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Re: Future of the "subscription model?"
- To: "email@example.com" <firstname.lastname@example.org>
- Subject: Re: Future of the "subscription model?"
- From: Adam Hodgkin <email@example.com>
- Date: Mon, 31 Oct 2011 20:17:03 EDT
- Reply-to: firstname.lastname@example.org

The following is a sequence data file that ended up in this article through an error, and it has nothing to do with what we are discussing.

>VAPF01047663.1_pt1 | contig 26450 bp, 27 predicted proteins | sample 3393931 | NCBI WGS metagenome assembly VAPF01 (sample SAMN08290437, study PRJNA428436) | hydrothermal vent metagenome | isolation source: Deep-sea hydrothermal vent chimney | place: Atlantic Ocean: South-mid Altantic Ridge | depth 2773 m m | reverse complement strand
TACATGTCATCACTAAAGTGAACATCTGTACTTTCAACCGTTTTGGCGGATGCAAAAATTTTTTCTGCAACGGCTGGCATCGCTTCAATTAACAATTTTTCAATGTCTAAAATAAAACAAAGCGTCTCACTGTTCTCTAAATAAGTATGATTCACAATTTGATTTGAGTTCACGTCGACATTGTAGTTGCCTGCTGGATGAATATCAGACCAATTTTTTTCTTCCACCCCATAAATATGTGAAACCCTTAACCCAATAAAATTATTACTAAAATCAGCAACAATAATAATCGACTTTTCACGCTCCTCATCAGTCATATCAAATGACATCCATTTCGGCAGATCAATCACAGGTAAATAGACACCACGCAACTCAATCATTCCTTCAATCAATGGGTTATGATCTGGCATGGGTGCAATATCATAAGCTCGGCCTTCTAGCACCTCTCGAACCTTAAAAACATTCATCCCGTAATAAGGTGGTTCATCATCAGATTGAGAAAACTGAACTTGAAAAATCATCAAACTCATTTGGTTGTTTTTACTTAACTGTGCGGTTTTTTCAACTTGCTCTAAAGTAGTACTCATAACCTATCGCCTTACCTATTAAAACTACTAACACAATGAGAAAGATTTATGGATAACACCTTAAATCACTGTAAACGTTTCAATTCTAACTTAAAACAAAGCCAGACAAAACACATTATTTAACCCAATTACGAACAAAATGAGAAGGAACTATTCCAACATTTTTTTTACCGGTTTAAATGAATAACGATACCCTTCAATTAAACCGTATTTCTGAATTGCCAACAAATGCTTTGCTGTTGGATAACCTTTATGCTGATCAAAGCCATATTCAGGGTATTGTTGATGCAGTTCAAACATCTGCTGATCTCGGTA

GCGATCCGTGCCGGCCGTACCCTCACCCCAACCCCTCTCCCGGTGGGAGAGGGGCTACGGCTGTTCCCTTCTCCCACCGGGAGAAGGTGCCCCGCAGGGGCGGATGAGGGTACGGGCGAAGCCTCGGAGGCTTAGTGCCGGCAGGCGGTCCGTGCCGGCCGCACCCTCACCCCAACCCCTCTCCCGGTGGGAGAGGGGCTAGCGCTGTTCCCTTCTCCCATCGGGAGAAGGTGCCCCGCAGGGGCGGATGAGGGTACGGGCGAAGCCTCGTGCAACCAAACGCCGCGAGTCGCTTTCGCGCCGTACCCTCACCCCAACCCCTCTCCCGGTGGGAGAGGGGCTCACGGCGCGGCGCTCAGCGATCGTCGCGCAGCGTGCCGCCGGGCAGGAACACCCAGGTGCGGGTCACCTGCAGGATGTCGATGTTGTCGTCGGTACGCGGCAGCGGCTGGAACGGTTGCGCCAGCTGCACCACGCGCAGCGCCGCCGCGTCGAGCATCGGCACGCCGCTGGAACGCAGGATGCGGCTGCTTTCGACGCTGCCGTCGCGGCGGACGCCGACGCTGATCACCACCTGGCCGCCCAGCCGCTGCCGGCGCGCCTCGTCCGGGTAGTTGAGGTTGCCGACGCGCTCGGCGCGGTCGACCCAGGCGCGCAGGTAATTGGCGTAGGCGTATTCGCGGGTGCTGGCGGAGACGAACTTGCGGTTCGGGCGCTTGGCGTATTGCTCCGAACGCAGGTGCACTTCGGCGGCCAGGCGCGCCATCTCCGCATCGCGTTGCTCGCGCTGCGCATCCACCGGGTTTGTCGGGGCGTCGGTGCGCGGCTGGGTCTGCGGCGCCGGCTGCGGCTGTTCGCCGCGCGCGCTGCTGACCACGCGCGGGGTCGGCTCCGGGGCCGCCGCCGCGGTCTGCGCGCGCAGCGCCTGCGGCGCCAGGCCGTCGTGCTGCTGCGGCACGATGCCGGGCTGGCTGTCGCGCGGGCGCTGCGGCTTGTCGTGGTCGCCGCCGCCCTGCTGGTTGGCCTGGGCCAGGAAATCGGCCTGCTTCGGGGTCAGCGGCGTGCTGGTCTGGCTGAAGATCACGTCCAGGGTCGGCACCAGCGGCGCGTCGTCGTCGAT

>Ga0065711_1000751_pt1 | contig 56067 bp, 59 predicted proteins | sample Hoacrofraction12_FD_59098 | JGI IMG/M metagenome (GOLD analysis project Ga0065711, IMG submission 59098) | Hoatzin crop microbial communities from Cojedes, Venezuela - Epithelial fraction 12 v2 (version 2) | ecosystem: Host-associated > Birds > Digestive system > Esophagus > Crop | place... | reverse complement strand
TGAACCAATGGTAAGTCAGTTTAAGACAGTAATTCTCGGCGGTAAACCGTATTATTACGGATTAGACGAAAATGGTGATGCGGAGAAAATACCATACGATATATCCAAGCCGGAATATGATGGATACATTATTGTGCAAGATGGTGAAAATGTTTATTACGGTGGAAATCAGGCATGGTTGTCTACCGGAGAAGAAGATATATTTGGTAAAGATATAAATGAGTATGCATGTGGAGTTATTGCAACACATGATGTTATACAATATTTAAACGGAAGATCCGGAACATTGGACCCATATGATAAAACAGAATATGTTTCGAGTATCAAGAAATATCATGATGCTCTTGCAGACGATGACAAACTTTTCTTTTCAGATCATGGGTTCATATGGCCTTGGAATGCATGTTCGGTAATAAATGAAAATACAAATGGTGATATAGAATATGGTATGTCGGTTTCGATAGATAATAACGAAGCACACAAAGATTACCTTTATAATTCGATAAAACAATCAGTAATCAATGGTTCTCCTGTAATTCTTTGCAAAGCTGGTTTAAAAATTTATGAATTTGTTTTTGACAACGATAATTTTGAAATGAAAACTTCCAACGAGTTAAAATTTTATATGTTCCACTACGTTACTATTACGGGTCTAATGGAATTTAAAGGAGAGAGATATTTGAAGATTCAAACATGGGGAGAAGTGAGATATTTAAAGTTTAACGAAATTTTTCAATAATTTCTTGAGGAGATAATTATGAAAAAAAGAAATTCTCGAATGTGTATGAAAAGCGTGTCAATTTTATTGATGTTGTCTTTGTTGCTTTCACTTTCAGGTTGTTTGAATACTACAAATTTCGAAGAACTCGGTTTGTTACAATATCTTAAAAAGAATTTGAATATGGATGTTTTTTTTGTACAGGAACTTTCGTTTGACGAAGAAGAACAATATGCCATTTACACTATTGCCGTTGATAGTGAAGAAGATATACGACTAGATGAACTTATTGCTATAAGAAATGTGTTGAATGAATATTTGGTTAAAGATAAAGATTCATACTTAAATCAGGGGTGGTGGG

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My sketchy suggestion was not based on the idea that an entrepreneur would sell a subscription that was 'wrapping' stuff that was already OA. That metaphor suggests a rather minimal level of integration. Much more ambitious levels of curatorial investment may be practical using a computational approach. Think of what Google has been able to do sending round street view cars on the open highway, or what Wolfram Alpha is doing with disciplined curation and computational modelling of data found and interpreted in common reference sources. If one is ambitious about the value of having primary scholarship Open Access one can be quite optimistic about the scope of intellectual investment that might be built on top of that. Adam Sent from my iPhone On 29 Oct 2011, at 02:29, "Nathaniel M. Gustafson-Sundell" <firstname.lastname@example.org> wrote: > Saw a talk by Bernie Black yesterday for one of our OA week > panels, so I have to ask, isn't this exactly the model with SSRN, > or at least the direction it is going in? The working papers are > OA and, as SSRN ventures deeper into 'publication', the finished > papers will be OA after an embargo, but there will be wrappers of > content (curated content) available for subscription. They have > already pointed the direction with the research series. > > I like this model because personally, I think plos one has peer > review just right, but could offer curation. After all, we've > all read the papers about how peer review fails often enough at > judgments of rigor and value, and shows distinct nationality > bias, so shouldn't we be interested in narrowing the focus of > peer review so that it can get at least one thing right? In any > case, judgements of value are always ultimately crowdsourced, > even if the wrapper (say Nature or Science) causes an initial > bump in eyeballs and consequent citations. Bernie said he > thought article processing (presumably to include peer review) > could be driven down to around $500, but he did not indicate what > level of peer review he was talking about. > > I'm interested to see how many more working papers platforms > follow the lead of SSRN eventually, since this is a real game > changer, in my mind, especially, as Bernie pointed out, as > article level metrics mature enough to challenge journal level > metrics. > > Interestingly though (and as an aside), our panel was pretty well > united against author-pays -- SSRN makes its money back (or will, > as the saying goes) in a variety of ways , none of which involve > author-pays. I don't like author-pays either and I don't like > how 'Gold OA' as a bit of jargon which is supposed to mean > something includes library published journals without author fees > and journals such as First Monday, as well as author fees > platforms like plos one and Gilded OA like the recent commercial > attempts to game the system. > > Regards, > Nat > > > -----Original Message----- > From: email@example.com > [mailto:firstname.lastname@example.org] On Behalf Of Sandy Thatcher > Sent: Thursday, October 27, 2011 6:27 PM > To: email@example.com > Subject: Re: Future of the "subscription model?" > > You mean that such an entrepreneur might establish an extra > filtering system to ferret out the best of the best in each > discipline or subfield or topical area and then arrange to > license that material from the original publishers and resell it > to libraries (somewhat in the way that print anthologies were put > together in the good old days)? > > Sandy Thatcher > > > At 6:40 PM -0400 10/26/11, adam hodgkin wrote: > >> I wonder if some publisher/entrepreneur will come up with, has already >> come up with, an 'unsubscription' model. In a world where most research >> and scholarship is open access (I am all for >> it) there will be an increasing value in second order services that >> provide ways of assessing and measuring relative >> importance/scope/potential surprise etc. >> >> Lots of things other than mere citations to be measured and measurable. >> >> Since there are good reasons why libraries and their institutions like >> subscribing to services which define, mould, specialise and improve >> their access to information, such forms of information exposure and >> relevance measurement may be good services for them to be subscribing >> to. >> >> So subscription models may have a role in the definition and modulation >> of the flow of research and scholarly information even when basic >> access is uniformly open. >> >> Adam Hodgkin